Cone snails that hunt and eat fish are called piscivores. There are two different kinds of fish hunters: hook-and-line hunters and net hunters.
Hook-and-line hunters use their proboscis like a fishing line. The snail will use its siphon, a nose-like organ, to search for prey in the surrounding waters. If the snail detects fish, it will extend its proboscis (this organ can extend to be twice the length of the snail's body). The proboscis contains a venomous harpoon, which is shot into the fish when the proboscis makes contact with the fish's body. The venom from the harpoon enters the fish and instantly paralyses it. The venom is a mixture of conotoxins that are able to paralyze the fish in different ways. Hook-and-line hunters need the fish to be rigid and stiff so they can pull it into their mouths. They inject a venom that elicits an excitotoxic shock. At first the fish will jerk rapidly and then within seconds the fish will become stiff and immovable. Its fins will be fully extended, unable to hurt the cone snail or escape. The harpoon is barbed and will keep the fish tethered to its proboscis. This is very similar to a fishing line with barbed bait. The fish is then quickly reeled back into the snail's mouth to be eaten. The venom mix will also contain longer acting toxins that cause flaccid paralysis. This type of paralysis causes the fish to be completely limp.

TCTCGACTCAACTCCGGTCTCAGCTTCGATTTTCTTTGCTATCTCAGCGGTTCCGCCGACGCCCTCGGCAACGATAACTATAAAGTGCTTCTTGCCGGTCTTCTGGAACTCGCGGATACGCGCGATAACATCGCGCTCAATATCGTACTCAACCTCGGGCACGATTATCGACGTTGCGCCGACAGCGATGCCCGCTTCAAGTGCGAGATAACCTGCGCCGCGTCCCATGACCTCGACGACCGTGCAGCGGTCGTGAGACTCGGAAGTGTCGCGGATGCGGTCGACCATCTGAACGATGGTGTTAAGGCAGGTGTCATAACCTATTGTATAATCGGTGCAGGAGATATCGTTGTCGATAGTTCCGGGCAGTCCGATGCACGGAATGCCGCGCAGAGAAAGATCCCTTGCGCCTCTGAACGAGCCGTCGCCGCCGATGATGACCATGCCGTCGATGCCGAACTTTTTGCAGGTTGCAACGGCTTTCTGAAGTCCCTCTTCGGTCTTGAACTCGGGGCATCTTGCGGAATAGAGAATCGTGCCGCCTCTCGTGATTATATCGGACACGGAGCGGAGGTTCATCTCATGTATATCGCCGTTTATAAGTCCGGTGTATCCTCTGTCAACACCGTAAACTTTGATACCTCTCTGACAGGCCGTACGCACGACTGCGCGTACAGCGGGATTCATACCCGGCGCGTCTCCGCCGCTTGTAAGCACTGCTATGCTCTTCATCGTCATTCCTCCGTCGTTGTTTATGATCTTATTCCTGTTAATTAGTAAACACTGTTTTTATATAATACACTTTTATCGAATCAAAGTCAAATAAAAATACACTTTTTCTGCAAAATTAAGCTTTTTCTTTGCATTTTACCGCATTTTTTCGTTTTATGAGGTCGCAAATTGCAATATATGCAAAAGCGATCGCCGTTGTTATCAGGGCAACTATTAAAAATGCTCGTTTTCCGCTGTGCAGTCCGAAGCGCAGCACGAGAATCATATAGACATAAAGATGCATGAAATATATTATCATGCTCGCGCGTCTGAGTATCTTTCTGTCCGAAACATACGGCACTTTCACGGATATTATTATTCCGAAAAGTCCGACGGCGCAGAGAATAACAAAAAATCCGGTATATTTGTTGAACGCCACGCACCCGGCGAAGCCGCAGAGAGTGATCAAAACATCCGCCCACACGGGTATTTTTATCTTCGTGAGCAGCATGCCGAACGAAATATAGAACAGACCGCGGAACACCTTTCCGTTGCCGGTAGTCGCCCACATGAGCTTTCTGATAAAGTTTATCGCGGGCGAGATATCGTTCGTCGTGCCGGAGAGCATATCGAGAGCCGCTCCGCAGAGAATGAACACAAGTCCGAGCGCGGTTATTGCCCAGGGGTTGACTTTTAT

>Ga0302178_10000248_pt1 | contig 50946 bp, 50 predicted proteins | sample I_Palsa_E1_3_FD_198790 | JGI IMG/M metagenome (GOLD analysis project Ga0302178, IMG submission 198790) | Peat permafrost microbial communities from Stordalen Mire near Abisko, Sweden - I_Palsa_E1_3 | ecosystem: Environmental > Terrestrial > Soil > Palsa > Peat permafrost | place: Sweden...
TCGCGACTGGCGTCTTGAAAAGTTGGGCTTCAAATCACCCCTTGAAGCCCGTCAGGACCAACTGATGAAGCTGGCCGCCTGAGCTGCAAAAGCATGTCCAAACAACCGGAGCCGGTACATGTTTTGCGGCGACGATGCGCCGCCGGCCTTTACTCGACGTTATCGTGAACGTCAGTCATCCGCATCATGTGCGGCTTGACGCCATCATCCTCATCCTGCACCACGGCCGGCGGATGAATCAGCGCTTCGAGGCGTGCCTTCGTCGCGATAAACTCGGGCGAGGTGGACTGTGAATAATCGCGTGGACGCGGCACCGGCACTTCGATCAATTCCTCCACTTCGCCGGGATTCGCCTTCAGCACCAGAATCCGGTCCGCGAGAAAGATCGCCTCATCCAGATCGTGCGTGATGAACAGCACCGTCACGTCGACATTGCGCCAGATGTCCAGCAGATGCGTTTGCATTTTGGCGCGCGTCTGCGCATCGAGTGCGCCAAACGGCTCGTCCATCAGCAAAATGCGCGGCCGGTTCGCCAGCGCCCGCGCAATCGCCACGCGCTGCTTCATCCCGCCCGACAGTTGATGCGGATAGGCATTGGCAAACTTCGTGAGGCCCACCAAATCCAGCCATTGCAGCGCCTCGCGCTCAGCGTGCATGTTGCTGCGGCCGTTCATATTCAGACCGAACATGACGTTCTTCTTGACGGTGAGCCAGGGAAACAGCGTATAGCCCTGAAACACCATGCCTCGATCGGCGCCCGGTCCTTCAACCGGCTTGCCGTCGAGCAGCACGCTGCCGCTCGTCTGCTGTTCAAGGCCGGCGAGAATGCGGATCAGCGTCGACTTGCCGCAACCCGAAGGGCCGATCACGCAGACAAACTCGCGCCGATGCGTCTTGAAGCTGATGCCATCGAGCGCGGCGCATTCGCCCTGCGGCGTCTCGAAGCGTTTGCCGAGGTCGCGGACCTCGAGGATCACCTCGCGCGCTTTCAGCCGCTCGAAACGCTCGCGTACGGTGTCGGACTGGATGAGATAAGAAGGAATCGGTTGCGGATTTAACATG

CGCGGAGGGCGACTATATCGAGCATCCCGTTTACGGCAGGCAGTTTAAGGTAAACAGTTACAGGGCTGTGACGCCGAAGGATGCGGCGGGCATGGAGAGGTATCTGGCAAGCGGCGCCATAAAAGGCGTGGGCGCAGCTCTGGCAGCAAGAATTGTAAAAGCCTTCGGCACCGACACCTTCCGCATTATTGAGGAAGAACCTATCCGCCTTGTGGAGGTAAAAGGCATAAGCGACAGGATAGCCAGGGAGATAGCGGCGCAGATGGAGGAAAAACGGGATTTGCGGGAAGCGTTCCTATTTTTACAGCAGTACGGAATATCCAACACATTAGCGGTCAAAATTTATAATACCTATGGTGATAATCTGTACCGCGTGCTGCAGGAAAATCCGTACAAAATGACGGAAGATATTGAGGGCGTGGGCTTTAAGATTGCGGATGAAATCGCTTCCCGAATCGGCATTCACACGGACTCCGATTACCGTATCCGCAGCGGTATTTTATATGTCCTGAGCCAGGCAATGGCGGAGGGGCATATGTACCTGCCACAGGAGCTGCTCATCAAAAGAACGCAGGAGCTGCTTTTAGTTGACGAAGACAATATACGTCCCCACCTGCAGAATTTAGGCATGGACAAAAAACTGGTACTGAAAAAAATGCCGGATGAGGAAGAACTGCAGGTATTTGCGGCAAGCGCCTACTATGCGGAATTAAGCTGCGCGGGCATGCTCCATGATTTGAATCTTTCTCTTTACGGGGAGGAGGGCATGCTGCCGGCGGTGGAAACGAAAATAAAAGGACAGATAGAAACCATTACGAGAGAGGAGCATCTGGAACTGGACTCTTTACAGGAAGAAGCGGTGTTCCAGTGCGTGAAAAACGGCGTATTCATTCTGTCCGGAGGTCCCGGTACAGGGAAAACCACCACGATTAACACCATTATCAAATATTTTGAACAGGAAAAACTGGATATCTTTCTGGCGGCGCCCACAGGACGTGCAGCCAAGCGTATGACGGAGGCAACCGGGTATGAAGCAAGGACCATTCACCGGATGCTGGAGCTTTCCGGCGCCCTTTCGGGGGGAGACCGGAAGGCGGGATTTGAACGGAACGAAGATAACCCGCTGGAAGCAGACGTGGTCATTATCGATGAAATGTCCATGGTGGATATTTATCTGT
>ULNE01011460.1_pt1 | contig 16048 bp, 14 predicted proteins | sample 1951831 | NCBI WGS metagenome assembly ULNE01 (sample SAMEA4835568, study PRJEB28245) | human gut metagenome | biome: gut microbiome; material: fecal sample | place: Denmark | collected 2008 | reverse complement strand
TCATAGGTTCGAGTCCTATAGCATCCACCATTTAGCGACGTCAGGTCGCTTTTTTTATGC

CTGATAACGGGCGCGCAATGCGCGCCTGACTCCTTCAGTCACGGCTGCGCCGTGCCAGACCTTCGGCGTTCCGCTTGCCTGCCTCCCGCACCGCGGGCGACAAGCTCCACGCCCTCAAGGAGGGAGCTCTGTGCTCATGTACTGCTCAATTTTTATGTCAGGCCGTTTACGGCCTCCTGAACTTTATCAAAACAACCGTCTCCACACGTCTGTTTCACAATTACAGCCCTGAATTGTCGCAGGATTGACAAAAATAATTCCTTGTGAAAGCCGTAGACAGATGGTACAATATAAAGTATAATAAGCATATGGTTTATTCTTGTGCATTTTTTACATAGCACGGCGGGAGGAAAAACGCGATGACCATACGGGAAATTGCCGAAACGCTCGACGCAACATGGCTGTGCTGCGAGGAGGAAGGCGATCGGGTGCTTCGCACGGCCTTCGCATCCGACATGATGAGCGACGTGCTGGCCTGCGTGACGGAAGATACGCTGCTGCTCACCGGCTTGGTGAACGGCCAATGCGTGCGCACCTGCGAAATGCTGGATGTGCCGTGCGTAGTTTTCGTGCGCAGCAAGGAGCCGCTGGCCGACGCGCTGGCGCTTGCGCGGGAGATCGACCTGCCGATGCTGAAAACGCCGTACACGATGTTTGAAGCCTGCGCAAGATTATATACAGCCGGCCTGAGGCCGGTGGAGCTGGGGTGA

The net-hunters expand their mouth outwards to engulf several fish at a time. Some net hunters have finger-like projections on the outside that might trick the fish into thinking it is an anemone. The expanded mouth may also look like a cup coral or a hiding place in the reef.
Then look at this beautiful picture of a sea anenome and a skunk clown fish, taken by national geographic.
Once the fish are inside the mouth, the cone snail will harpoon its catch to paralyze it. Net-hunters only use flaccid paralysis in their toxins. Conus geographus is a great example of a net-hunter. Watch a video that shows a geography cone expanding its huge mouth in our video gallery!
Scientists believe that the cone snail releases chemicals into the water to sedate the fish so that they aren’t very active. Most cone snails are nocturnal, which means that they are active at night when fish are sleeping. Once the fish is digested, which may take many hours to days, the snail will spit out the fish’s bones, the harpoon, and any sand or gravel that was also swallowed.